Monetary stimulus in developed markets has also pushed down funding costs in most emerging markets via rising portfolio inflows. The effective general government borrowing rate for the 60 largest rated emerging market sovereigns was 4.7% last year versus 5.1% in 2015. The noteworthy exception is EMEA, where, between 2015 and 2020, borrowing costs increased on average for some of the region´s largest sovereign borrowers including Egypt, Ghana, Turkey, and South Africa. In contrast, Brazil, which has for decades paid high real interest rates, saw a major decline in its average cost of funding from 14.7% in 2015 to 5.8% last year, and we project its average interest cost will drop to 4.5% by 2023, a trend that will provide it with some relief from otherwise mounting fiscal pressures. For emerging markets as a whole, we project that borrowing rates will decline by another 70 bps on average by 2023, across all regions except sub-Saharan Africa, due to elevated default risks, as well as South Africa's high cost of debt.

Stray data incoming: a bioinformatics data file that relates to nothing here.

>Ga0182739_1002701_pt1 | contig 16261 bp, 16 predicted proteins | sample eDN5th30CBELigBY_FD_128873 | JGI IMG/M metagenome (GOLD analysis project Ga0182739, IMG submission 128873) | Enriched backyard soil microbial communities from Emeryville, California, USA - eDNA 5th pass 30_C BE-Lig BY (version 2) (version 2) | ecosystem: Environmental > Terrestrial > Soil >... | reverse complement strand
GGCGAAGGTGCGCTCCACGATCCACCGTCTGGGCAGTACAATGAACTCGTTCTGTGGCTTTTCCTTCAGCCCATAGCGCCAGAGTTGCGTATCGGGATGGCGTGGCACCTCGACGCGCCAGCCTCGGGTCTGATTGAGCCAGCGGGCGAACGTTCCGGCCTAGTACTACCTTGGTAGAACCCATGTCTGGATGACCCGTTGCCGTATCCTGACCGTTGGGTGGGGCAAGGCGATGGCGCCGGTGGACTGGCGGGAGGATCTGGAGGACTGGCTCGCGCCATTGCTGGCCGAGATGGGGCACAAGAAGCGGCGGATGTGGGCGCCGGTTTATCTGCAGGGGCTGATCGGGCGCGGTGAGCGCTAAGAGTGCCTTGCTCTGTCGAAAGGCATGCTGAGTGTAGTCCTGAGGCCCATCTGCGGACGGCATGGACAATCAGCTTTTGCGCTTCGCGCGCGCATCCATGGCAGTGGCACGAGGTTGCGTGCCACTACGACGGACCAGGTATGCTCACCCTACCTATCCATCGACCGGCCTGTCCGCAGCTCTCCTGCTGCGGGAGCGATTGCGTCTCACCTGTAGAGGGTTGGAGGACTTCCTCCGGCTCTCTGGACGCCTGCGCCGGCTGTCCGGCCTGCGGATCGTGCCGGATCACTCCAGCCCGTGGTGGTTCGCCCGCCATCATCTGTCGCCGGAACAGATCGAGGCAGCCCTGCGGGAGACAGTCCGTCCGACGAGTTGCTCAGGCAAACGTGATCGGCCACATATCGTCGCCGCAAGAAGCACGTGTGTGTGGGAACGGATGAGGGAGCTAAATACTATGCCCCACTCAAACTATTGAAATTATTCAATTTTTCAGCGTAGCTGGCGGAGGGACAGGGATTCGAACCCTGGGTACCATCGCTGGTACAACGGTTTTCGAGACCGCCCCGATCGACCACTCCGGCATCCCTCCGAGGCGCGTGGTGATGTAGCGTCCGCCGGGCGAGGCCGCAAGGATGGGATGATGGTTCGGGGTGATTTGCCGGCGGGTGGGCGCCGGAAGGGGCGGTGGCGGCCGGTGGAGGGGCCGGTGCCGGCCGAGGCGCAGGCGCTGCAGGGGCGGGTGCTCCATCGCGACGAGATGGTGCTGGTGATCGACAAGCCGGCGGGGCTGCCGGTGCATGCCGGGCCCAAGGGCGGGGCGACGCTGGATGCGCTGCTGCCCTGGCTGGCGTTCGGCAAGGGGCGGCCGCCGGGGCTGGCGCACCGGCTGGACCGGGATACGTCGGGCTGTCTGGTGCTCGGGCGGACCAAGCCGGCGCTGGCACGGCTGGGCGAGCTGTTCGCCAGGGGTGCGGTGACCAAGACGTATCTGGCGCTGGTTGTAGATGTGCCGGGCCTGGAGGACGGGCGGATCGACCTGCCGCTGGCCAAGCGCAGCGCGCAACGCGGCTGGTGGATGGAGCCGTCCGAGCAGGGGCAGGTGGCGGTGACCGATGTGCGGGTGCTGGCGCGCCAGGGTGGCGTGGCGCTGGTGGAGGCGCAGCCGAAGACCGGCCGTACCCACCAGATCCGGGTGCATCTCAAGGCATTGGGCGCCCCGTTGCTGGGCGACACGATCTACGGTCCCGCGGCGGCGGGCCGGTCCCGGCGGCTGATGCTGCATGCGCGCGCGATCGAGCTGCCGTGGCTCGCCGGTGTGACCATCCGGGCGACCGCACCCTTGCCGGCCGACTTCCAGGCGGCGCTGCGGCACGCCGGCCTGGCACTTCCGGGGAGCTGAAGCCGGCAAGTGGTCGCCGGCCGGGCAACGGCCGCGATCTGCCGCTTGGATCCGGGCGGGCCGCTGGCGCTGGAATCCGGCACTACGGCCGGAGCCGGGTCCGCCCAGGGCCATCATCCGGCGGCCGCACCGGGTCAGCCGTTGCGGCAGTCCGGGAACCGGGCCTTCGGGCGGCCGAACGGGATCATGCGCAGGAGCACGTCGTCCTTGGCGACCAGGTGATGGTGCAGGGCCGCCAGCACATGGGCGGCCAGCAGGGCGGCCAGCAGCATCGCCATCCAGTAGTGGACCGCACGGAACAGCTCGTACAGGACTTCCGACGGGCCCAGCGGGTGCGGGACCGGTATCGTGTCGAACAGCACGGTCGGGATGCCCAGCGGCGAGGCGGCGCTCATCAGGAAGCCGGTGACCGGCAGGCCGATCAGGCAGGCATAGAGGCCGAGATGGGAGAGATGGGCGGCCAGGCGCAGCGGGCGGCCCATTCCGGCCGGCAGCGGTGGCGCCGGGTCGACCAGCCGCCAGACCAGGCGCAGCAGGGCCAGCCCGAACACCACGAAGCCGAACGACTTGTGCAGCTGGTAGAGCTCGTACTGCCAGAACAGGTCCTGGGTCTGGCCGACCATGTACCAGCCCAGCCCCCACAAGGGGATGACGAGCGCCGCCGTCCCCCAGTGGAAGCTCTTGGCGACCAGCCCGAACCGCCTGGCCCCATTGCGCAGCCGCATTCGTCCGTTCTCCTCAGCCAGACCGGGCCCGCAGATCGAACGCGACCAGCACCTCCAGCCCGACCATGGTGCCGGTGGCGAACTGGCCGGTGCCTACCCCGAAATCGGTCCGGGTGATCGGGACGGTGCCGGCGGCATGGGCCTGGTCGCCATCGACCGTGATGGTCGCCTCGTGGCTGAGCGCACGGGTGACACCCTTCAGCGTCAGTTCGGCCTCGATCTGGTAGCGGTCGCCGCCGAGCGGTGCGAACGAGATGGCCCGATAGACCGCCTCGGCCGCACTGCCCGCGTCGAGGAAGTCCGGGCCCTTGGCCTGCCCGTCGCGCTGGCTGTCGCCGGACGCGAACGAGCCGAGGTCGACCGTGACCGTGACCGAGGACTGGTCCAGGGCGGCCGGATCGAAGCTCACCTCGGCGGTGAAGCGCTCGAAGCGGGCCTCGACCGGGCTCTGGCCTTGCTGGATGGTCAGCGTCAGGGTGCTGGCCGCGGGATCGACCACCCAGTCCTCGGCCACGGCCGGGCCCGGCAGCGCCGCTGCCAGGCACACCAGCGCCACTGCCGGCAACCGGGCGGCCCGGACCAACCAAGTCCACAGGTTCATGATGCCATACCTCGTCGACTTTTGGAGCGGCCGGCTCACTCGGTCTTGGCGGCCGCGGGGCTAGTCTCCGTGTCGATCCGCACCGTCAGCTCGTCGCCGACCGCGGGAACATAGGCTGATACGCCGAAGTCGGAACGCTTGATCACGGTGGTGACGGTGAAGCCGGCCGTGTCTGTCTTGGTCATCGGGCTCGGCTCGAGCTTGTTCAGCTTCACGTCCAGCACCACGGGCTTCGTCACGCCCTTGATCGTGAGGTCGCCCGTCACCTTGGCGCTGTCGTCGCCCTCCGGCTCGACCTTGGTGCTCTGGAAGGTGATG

Where Does Fiscal Performance Fit Into Sovereign Ratings?
Fiscal performance is only one thing we look at when determining sovereign ratings. Some of the sovereigns highlighted in this report benefit from offsetting credit strengths: Japan is the world's largest external creditor. The U.S. controls the world's preeminent reserve currency. Between 2021 and 2027, GIPSI sovereigns are scheduled to receive an average of 7% of GDP in EU transfers from the newly created Recovery and Resilience Facility. Emerging markets such as South Africa and Brazil benefit from deep local currency capital markets and have relatively limited outstanding foreign currency debt. Higher public debt does not mechanically lead to a drop in creditworthiness, particularly when the cost of funding it is on the decline. Nevertheless, the numbers published in tables 1 and 2 should convey the size of the fiscal task that lies ahead. Future rating actions will reflect how governments proceed from here.
(Digital design by Joe Carrick-Varty)
This report does not constitute a rating action.
|Primary Credit Analyst:||Frank Gill, Madrid + 34 91 788 7213;
|Secondary Contacts:||Joydeep Mukherji, New York + 1 (212) 438 7351;
|Roberto H Sifon-arevalo, New York + 1 (212) 438 7358;
|KimEng Tan, Singapore + 65 6239 6350;
|Research Contributors:||Giulia Filocca, London 44-20-7176-0614;
|Juan P Fuster, Madrid;